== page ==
How not to get left behind by AI


Proof of concept Ai

How not to get left behind by AI: tips for getting started with a Pilot Project

The Economist recently published a piece entitled Your employer is (probably) unprepared for artificial intelligence (AI). It’s a thought provoking article that considers how technologies diffuse through an economy, and the negative consequences for firms of failing to keep up with technological advances.

Most striking for me were two quoted statistics: according to official statistics, only 1.6% of US firms made use of Machine Learning (an important sub-type of AI) in 2020; and: 40% of small businesses in the US are not interested in AI tools.

These are remarkable statistics given the benefits that AI is expected to bring. In June, Mckinsey published a report stating that modern Generative AI, like ChatGPT, could add as much as $4.4 trillion to the global economy. If that sounds like a lot, it is: for reference, the entire UK economy — the sixth largest in the world — was $3.1 trillion in 2021.

Hopefully this isn’t news to you, and your organisation has already got a comprehensive AI strategy in place, but if not, this blog post is for you.

Obselete technology. Photo by Sergey Svechnikov on Unsplash

It’s never been easier to get started

Thankfully, it’s never been easier for an organisation to get started with AI. One important way to do this is to execute a successful Pilot Project which can demonstrate the benefits to the organisation, and help to build momentum behind the idea of using AI.

Stanford Professor, and AI luminary Andrew Ng in his AI Transformation Playbook, advocates Pilot Projects as the first step for companies wishing to make an AI transformation.

In this blog post I’ll talk about what makes a good Pilot Project, and three simple rules for identifying one in your organisation.

What is a Pilot Project?

A Pilot Project is a project undertaken within an organisation to prove the value of AI. The idea is to choose a problem that is big enough that solving it would be important to the business, but not so big that demonstrable progress cannot be made within a 3–6 months. It should also be both technically feasible and have a measurable impact.

Now is not the time to shoot for the singularity, the objective is to get something important done, within the timescale, demonstrate value, and unlock budget for the next step in your organisation’s AI transformation.

There should be data

It may be necessary to train a new AI model during the pilot project, and data is essential to this process. Exactly what data means differs for every project, but if you want to show progress on a problem in 3–6 months, then the pilot project should tackle a problem for which some relevant data already exists, or can easily be produced.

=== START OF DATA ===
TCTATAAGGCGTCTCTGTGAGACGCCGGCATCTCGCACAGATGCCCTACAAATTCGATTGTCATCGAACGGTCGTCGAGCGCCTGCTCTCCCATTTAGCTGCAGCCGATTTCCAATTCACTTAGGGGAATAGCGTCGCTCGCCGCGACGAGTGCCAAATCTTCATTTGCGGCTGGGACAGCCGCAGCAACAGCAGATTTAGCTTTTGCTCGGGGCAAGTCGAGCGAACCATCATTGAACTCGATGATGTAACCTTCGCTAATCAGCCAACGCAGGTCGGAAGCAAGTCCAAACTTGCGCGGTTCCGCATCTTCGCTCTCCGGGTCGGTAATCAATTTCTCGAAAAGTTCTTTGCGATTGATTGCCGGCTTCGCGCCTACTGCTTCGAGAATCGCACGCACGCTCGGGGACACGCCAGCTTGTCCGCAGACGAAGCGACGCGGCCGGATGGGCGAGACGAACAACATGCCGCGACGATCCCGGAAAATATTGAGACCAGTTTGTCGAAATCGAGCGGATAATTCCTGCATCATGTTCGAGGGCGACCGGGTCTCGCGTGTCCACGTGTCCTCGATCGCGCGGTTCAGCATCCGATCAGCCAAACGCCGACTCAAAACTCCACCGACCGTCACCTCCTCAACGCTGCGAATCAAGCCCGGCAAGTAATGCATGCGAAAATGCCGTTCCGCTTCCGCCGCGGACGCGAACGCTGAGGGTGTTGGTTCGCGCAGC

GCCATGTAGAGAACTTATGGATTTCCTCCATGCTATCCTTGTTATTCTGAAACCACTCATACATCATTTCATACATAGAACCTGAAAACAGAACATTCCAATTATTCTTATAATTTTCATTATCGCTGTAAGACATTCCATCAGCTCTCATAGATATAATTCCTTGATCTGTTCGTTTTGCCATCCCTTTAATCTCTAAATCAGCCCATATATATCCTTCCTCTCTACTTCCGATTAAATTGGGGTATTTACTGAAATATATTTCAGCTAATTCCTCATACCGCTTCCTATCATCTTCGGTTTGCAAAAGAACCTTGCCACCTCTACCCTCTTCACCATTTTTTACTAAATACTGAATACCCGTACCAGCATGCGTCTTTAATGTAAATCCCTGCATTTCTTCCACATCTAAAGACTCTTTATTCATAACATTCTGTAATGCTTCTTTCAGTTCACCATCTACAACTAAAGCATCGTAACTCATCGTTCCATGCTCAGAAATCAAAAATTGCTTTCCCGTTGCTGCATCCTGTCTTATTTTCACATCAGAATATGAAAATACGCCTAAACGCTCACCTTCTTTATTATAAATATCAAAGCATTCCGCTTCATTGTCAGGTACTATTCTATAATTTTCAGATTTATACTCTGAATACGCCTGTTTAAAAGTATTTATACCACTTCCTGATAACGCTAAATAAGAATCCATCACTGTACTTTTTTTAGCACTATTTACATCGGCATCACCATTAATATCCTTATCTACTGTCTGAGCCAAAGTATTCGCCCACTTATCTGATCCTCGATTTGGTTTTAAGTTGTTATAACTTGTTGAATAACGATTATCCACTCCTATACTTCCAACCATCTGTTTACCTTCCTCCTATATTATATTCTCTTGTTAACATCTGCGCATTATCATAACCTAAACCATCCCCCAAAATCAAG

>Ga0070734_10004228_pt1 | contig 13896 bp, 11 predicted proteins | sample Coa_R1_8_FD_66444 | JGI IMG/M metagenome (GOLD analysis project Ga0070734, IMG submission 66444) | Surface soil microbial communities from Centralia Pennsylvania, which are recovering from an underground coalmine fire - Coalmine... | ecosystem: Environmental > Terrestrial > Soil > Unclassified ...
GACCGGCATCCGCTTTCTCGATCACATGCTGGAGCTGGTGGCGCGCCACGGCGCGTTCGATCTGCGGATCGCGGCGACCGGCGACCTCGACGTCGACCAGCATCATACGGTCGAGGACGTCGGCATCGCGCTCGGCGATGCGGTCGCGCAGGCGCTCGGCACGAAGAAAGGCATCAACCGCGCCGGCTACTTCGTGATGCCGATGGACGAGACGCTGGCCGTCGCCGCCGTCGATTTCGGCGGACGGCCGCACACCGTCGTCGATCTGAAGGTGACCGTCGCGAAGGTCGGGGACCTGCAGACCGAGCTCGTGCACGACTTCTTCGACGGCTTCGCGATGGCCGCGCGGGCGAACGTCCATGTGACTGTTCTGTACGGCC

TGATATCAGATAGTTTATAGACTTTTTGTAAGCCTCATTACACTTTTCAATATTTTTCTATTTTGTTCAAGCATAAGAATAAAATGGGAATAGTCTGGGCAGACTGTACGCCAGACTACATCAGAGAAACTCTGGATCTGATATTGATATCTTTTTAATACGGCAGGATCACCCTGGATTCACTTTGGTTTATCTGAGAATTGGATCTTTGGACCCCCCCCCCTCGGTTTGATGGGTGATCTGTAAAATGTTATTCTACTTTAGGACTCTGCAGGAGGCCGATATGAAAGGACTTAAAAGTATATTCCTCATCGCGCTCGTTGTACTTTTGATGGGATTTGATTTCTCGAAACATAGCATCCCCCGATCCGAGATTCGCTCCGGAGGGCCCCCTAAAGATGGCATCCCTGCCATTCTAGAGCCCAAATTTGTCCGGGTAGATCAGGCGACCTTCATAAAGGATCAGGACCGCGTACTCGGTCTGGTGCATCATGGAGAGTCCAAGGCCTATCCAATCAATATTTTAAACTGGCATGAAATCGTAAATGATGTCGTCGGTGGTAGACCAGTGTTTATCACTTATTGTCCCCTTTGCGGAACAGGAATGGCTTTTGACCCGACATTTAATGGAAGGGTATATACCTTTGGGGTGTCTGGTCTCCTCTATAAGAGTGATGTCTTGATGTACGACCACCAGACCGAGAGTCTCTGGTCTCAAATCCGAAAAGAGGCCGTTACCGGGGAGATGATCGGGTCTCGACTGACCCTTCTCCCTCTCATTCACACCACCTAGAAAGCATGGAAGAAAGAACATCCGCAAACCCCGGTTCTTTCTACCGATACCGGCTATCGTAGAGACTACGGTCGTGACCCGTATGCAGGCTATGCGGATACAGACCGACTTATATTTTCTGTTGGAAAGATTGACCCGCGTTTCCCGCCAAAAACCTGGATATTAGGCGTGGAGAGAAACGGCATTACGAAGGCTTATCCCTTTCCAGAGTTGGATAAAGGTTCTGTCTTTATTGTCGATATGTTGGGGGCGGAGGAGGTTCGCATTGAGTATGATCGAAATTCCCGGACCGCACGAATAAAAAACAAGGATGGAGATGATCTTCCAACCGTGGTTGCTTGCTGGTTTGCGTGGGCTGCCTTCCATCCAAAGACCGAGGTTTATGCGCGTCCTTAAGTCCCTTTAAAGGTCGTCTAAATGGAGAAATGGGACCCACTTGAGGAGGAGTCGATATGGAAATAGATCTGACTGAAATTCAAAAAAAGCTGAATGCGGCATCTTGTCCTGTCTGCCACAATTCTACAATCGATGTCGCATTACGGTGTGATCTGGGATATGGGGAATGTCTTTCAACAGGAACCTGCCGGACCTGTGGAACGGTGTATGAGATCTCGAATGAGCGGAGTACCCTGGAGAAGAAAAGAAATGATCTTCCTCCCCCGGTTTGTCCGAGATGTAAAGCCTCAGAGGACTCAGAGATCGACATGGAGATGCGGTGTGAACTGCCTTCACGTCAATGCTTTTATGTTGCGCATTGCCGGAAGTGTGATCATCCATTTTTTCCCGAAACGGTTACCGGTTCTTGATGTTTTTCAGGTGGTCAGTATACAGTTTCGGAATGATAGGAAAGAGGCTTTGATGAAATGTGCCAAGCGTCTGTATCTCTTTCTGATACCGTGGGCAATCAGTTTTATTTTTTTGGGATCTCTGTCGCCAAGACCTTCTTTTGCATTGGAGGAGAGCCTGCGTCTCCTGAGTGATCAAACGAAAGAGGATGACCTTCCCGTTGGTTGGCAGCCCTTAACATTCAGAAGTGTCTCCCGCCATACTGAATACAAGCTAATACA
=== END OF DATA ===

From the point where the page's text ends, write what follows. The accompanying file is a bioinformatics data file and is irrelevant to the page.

It’s possible to generate synthetic data, or work with internal or external partners to annotate data, but it takes time to get these projects off the ground, and the fact that the data do not already exist may mean that the problem is not yet amenable to an AI approach in a short timescale.

The exception to this rule is that the new wave of Generative AI models such as OpenAI’s ChatGPT, Google’s Bard, and Anthropic’s Claude, are capable of doing few and even zero shot prediction. This means that you may need very little or no data at all to get started with these models. However, they may not perform well on problems that are very specific to your business, or are not related to natural language processing (NLP) which is the field of AI concerned with understanding and generating language

Moreover, even if you can use these so-called Large Language Models (LLMs), data may still be required to make a meaningful evaluation of the outputs, and there are trade-offs to working with these new models that need to be evaluated carefully, such as: high cost, lack of stability, and privacy concerns. And in the long run, a bespoke model trained on your organisation’s data is likely to perform better.

It should be easy to measure impact

At the end of the pilot project, you want to be in a position to demonstrate to your stakeholders that the project was successfully completed with a measurable impact. Measuring the impact of AI projects can be hard if we don’t have existing KPIs or metrics to act as a baseline against which we can evaluate performance. Let’s look at an example.